Meet Terry McAuliffe

RICHMOND (WRIC)—8News contacted each gubernatorial candidate for sit-down interviews; each candidate was asked the same questions focusing on major issues. The second candidate in this exclusive series of interviews is Democratic candidate Terry McAuliffe.

Terry McAuliffe is the former chair of the Democratic National Committee, a friend and former fundraiser to the Clintons, and a long-time businessman and entrepreneur. He says his main goals as governor would be economic development, education and transportation.

McAuliffe adds that a top priority will be creating new jobs, because Virginia will lose billions to sequestration, or federal cuts to the military, next year.

“That'll have a dramatic impact on the Virginia economy,” McAuliffe said. “So how do you grow, how do you diversify? How do you replace those military assets with cyber security, nanotechnology, bio life sciences, those new jobs of the 21st century?”

McAuliffe says he wants to invest more money in community colleges to help bring those jobs to the Commonwealth.

“Those are our real workforce development engines. When you're trying to bring in a business, the first place they look at are community colleges,” McAuliffe said. “So, I want to make sure that we are using our community colleges to build the workforce for the future.”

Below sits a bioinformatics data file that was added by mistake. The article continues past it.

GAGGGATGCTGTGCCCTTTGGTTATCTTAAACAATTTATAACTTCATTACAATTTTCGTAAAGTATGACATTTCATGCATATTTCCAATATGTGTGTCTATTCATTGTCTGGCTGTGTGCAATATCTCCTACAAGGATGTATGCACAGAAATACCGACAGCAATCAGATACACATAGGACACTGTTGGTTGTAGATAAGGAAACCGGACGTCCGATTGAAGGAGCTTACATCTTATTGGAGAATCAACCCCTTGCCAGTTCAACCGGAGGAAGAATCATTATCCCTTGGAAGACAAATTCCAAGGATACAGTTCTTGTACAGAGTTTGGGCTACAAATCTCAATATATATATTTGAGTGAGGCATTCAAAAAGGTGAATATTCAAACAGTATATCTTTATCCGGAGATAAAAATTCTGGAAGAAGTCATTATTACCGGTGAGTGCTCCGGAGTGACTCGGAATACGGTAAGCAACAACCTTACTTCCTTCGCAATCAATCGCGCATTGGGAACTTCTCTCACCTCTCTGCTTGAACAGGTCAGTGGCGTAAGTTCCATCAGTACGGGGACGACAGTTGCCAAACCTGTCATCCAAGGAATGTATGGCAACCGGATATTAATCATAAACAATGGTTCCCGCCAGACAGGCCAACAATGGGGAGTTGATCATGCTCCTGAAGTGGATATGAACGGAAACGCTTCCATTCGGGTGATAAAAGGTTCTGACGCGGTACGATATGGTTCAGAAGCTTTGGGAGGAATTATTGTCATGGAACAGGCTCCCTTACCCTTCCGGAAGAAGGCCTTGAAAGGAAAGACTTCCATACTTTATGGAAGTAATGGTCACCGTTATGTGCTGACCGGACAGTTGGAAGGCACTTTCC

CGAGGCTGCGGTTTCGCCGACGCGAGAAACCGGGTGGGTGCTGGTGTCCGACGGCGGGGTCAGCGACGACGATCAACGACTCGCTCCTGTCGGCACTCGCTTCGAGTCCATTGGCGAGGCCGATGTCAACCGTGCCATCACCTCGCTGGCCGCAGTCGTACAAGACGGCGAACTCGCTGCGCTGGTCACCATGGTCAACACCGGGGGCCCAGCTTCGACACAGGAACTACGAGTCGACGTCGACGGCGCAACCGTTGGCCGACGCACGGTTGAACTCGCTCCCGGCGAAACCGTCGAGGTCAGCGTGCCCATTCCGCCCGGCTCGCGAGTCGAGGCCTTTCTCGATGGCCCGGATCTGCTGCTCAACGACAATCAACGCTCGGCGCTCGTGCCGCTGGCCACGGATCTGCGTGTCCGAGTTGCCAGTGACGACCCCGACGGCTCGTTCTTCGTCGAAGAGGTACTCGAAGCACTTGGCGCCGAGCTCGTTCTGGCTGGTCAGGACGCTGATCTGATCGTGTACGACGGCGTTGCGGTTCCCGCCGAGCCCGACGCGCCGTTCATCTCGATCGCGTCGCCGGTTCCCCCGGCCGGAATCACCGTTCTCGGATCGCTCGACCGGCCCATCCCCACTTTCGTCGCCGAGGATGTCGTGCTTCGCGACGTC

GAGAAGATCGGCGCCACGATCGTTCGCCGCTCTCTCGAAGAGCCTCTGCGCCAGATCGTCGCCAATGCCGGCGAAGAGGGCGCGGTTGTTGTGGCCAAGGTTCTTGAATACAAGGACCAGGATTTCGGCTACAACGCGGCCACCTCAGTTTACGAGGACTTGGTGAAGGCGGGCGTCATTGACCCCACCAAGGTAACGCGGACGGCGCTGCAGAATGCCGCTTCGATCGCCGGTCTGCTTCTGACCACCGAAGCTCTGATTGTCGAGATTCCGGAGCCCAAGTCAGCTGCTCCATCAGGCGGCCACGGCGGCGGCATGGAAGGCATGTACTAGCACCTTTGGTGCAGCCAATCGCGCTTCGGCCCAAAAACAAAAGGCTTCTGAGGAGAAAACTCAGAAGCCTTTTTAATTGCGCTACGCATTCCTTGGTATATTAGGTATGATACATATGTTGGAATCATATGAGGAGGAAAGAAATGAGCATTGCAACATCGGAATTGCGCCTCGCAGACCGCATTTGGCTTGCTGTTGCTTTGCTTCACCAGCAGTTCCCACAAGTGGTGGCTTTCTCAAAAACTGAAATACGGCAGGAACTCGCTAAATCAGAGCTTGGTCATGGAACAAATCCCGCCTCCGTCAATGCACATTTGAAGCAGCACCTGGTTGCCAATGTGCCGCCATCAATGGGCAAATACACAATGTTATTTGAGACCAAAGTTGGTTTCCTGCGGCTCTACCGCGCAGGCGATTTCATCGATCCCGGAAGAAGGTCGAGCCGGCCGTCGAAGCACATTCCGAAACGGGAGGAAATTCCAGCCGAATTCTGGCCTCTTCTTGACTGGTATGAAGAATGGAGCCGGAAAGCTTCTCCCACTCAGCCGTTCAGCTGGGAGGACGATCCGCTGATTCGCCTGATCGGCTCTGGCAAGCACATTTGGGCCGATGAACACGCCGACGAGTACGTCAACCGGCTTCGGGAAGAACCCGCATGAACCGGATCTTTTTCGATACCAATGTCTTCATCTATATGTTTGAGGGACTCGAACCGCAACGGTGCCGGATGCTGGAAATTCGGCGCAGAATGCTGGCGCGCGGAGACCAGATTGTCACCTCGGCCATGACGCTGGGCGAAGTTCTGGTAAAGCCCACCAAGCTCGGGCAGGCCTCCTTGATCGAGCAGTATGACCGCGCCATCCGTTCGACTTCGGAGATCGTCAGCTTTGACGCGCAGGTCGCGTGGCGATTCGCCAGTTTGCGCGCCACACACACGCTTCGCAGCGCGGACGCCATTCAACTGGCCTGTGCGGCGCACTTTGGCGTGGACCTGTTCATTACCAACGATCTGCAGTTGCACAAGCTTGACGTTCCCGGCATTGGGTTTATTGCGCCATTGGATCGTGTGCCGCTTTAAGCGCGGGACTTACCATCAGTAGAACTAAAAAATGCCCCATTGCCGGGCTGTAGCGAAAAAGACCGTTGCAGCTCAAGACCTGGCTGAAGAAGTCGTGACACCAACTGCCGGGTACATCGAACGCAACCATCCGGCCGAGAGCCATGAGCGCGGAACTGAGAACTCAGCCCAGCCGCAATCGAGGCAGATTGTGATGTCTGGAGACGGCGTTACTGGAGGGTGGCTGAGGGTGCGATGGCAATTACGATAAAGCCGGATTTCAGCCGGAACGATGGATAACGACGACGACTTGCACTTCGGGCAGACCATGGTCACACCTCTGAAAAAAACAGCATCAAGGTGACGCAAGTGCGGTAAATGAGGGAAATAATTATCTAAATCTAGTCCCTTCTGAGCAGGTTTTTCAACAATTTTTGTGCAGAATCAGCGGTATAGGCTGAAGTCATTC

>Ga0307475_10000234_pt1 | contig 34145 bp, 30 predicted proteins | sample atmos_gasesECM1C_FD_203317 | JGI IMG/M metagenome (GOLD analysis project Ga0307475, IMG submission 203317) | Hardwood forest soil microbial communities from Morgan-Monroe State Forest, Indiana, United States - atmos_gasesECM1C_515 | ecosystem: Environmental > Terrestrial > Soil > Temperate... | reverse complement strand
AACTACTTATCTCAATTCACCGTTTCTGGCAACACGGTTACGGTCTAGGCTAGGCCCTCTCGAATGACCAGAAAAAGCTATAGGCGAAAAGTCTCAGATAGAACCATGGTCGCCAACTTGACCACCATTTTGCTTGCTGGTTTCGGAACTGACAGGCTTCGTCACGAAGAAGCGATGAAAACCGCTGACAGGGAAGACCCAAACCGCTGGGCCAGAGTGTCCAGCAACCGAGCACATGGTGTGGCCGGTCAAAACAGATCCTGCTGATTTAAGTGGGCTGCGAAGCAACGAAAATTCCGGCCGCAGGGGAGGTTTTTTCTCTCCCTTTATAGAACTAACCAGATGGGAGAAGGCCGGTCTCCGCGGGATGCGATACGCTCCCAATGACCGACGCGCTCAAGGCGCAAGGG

With regard to K-12 education, McAuliffe wants to raise teacher pay to attract the best teachers, and says SOLs need to be reformed.

“They don't work in their present form,” he said of the state's standardized tests. “Our teachers are teaching to tests, and our children are being taught how to memorize. That is not teaching our children to think creatively or cognitively.”

McAuliffe says he plans on paying for this as Medicaid expands in the state.

“Four hundred thousand Virginians will have access to quality care. This is bringing Virginians' federal tax dollars back to Virginia,” he said. “We'll create up to 30,000 new jobs. We'll free up $500 million in the general fund, which I can then use in priorities of education.”

When asked how he would promote bipartisanship, McAuliffe points to his Republican endorsements.

“People have all come together to support my candidacy and I think if you look at how we've run the campaign is how we want to be involved in running the government,”  he said.

McAuliffe says he believes that's what makes him a better candidate than his opponents.

“I want to work in a bipartisan mainstream way,” he said. “Pragmatism over ideology.”


Copyright 2013 by Young Broadcasting of Richmond

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